The tenth anniversary of Facebook's launch is this week, and the social juggernaut is celebrating by showing us, through their new Paper mobile app, what it wants to be in the future: a content network. It already is one, but like YouTube before it, Facebook struggles with having roots in content primarily generated by its own users.
Your interest and connection to baby photos or karaoke videos was based on your ties to the person posting them, and even then interest begins to wear thin. Still, Facebook is also a place where it's easy to post and consume content from places like Buzzfeed, the New York Times, Imgur and all the other places online that users find compelling, to the extent that Facebook is a top referrer to most publishers. In fact, Facebook's algorithm has been tweaked to give even more precedence to content that originates with top publishers, versus the latest cat meme.
The problem for Facebook is that consumers don't really see Facebook as a content hub, they see it as a place to connect with people they know. Those connections just happen to be more and more frequently through content. People bring a privacy expectation to a relationship connection tool that they don't necessarily bring to a content discovery channel, and they are less likely to want to discover new content that isn't surfaced to them directly through someone they know.
So why does Facebook care? The bottom line is naturally, the bottom line. Facebook knows that if they are to be successful as an ad platform, people have to at the very least tolerate seeing sponsored content. As it is now, they are pretty close to reaching maximum tolerance. In part this is due to marketers and agencies struggling to create sponsored content that is engaging and relevant rather than interruptive. The bar is set even higher when users are confused or annoyed by content that doesn't show up in their newsfeed via someone they know.
Yet a glance at online publishers like Forbes, Buzzfeed and even this site suggests that there is room to reset the expectation of what paid content is, and charge a premium for it, when it is framed as "native" advertising. At its best, this is sponsored content that fulfills the same expectations of quality that a user brings to the site they encounter it on. To make that model truly work on Facebook, users have to embrace content that is decoupled from friends.
With Paper, Facebook achieves this magnificently. It's a complete and elegant mobile-first re-imagining of what the Facebook experience is, with all of the features intact but revolving around showcasing rich images and videos rather than your friends. They are still there, and you can still navigate to a stunningly refashioned profile view, but they are cheek-by-jowl in the app with rich publishing streams organized by topic. It's transformative and (Facebook hopes) pulls focus away from friends talking to friends and puts it on content discovery and curation.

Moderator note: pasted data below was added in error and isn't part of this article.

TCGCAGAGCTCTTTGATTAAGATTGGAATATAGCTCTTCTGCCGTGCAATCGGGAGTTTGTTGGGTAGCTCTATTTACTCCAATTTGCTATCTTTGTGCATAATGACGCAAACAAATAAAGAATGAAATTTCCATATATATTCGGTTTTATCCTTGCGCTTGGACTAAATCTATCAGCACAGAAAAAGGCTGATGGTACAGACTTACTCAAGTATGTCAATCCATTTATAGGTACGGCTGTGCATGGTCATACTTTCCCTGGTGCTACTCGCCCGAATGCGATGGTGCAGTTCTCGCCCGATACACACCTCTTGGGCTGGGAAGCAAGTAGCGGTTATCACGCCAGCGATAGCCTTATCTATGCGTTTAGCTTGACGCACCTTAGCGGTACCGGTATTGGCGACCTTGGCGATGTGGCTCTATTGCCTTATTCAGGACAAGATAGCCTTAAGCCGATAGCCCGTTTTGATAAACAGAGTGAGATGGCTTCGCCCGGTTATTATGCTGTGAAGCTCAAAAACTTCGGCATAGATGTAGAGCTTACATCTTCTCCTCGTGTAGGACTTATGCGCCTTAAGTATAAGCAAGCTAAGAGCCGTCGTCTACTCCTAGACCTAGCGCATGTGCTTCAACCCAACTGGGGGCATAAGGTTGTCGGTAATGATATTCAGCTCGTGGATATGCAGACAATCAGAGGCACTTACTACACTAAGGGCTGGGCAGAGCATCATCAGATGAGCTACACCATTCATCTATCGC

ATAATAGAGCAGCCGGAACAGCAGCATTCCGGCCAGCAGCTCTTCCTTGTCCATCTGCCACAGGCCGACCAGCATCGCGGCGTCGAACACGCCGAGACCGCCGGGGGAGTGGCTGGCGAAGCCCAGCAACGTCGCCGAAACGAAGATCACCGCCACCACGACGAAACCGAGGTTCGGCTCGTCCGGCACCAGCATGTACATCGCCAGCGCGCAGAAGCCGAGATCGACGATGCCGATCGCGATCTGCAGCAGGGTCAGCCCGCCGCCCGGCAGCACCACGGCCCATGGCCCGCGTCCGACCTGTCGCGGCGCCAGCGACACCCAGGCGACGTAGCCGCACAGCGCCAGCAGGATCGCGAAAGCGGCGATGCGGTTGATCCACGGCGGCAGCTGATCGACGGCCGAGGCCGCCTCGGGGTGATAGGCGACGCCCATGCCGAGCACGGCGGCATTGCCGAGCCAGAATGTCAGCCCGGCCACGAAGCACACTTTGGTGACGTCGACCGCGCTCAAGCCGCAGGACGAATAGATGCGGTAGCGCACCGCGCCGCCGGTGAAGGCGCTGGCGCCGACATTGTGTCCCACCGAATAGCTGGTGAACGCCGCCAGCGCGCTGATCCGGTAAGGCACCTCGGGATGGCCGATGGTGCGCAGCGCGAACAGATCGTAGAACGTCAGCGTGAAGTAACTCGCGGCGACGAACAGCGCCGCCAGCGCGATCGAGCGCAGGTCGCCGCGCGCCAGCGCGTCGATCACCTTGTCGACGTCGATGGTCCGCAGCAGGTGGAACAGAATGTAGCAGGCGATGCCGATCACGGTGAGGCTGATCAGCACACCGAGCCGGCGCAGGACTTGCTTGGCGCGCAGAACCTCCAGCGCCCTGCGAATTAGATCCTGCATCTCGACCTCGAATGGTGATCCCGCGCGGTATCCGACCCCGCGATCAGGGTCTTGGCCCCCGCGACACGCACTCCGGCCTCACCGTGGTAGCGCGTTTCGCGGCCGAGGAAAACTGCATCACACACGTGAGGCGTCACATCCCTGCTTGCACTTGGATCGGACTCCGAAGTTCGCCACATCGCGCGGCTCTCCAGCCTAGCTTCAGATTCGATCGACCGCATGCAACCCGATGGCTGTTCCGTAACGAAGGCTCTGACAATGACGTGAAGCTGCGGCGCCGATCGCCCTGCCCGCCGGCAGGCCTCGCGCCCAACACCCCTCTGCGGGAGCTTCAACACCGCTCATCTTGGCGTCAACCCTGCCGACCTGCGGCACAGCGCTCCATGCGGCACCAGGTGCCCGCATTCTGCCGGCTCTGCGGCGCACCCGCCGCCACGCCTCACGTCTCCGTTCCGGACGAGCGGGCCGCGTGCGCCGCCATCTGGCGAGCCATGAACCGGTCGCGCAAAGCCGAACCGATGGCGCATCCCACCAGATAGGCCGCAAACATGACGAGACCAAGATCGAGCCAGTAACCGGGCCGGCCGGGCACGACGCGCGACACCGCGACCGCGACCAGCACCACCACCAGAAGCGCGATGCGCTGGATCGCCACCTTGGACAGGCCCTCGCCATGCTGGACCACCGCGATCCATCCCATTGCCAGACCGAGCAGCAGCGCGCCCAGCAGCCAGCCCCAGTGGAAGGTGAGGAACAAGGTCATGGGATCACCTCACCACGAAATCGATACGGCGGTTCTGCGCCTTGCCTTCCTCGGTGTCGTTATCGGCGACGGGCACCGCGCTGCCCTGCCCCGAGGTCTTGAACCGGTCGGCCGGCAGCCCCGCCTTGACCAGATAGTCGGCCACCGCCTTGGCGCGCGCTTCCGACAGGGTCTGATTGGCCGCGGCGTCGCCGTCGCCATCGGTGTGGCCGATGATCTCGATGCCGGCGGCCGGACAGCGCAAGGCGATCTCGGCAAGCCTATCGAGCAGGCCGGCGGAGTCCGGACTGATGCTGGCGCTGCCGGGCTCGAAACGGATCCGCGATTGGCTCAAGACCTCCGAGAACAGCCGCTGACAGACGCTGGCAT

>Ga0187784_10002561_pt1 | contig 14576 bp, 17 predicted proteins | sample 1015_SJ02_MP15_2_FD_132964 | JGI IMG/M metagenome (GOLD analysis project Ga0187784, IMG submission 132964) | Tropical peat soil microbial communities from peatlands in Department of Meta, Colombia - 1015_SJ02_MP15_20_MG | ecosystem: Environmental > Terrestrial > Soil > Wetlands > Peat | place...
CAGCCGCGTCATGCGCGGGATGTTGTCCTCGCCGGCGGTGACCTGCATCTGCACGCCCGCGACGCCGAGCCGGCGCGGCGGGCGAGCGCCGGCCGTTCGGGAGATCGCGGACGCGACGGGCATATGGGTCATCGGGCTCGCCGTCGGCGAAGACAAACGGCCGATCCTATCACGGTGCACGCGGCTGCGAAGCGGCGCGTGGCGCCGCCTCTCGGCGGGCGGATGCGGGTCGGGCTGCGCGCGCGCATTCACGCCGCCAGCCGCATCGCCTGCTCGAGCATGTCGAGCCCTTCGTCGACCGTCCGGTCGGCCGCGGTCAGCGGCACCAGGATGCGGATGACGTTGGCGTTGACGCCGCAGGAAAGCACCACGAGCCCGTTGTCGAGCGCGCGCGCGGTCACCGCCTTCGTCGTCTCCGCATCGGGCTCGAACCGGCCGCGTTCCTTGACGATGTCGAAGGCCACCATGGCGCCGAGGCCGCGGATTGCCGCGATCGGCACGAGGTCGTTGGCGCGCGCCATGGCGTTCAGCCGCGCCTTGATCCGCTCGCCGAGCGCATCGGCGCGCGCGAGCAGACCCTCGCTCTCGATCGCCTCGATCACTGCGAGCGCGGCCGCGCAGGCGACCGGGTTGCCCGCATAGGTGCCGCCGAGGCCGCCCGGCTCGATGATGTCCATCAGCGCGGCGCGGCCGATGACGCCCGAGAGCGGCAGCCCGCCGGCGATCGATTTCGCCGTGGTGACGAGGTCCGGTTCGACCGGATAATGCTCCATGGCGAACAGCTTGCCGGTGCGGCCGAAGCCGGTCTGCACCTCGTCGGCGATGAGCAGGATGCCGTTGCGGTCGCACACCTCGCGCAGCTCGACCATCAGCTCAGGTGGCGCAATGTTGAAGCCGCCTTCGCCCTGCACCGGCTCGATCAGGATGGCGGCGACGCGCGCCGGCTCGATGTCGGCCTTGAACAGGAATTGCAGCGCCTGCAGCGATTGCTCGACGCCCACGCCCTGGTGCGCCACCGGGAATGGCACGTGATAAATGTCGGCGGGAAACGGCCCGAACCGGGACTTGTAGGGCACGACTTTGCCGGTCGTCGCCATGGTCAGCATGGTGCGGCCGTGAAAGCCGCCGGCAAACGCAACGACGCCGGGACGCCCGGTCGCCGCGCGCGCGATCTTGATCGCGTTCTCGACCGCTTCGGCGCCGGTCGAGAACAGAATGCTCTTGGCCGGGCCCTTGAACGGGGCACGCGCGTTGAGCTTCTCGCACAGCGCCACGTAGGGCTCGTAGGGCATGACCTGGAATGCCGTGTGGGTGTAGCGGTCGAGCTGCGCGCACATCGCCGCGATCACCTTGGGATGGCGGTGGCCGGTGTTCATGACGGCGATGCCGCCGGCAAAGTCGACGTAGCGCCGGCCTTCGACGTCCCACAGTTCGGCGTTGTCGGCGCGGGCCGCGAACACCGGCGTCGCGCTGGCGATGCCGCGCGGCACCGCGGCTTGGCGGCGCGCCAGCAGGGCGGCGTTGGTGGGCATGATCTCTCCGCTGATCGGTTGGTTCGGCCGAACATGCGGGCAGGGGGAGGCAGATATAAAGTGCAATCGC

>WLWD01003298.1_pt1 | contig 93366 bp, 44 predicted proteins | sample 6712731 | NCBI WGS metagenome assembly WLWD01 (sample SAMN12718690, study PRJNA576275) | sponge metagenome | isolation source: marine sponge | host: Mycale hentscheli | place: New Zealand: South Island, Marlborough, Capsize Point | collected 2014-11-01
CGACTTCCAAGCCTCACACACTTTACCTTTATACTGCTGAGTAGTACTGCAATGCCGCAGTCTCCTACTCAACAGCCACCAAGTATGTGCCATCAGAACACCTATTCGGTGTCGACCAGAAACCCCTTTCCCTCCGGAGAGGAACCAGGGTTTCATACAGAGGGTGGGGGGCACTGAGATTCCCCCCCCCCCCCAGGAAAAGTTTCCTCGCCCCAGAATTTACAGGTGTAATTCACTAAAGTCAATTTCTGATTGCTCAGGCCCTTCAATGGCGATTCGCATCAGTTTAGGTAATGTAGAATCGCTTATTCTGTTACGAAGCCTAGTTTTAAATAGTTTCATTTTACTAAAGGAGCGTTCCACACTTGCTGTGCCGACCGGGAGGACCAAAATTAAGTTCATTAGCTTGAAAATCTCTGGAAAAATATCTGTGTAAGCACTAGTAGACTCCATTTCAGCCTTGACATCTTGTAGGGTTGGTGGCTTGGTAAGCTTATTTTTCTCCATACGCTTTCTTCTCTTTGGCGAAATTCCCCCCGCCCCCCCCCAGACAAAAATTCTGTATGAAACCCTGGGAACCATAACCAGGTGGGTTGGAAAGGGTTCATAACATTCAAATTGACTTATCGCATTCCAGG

Discovery and curation is how Twitter has always worked. Make no mistake, Facebook has watched as Twitter has made enormous advertising inroads in the past year primarily by touting the ability to weave together paid advertising on traditional platforms like TV with sponsored content from publishers and Twitter's own Promoted Tweets and Trends. Unlike Facebook but like Paper, Twitter users expect to discover content from people they don't know and actively seek topical rather than personal connections.
The rise of mobile has enabled a larger experiment that Facebook is eagerly undertaking. Through apps they are atomizing the primary activities people turn to the platform for -- there is a Messaging app for private friend connections, Instagram is for user created rich content like photos and videos, and now Paper is there for content discovery, consumption and sharing.
The big difference is that Paper fully integrates all of Facebook's other functions as well, which leads me to believe that much of what you see from a design and function standpoint are dry runs for future updates to Facebook in mobile and possibly even desk top. You can still do everything you can do on the Facebook app, only in a much more streamlined slick way.
Of course Paper adds a whole layer of content beyond what your friends turn up, allowing you to choose from broad categories such as Headlines for straight up news, Pop Life for celebs, and intriguing ones like Exposure for beautiful photography and Equalize which tends towards empowering content for women. There is a great deal of human curation that is going into this apparently, both of the sites the content is gleaned from and the content itself. What's still not clear is whether Facebook plans to apply their algorithmic expertise to these different sections.
Right now Paper is only available for iOS and is ad free but expect both an Android version and ads to come soon. If you have an iPhone or iPad, you should definitely download it -- it's free and it could very well be what your main Facebook experience becomes as features are ported over.
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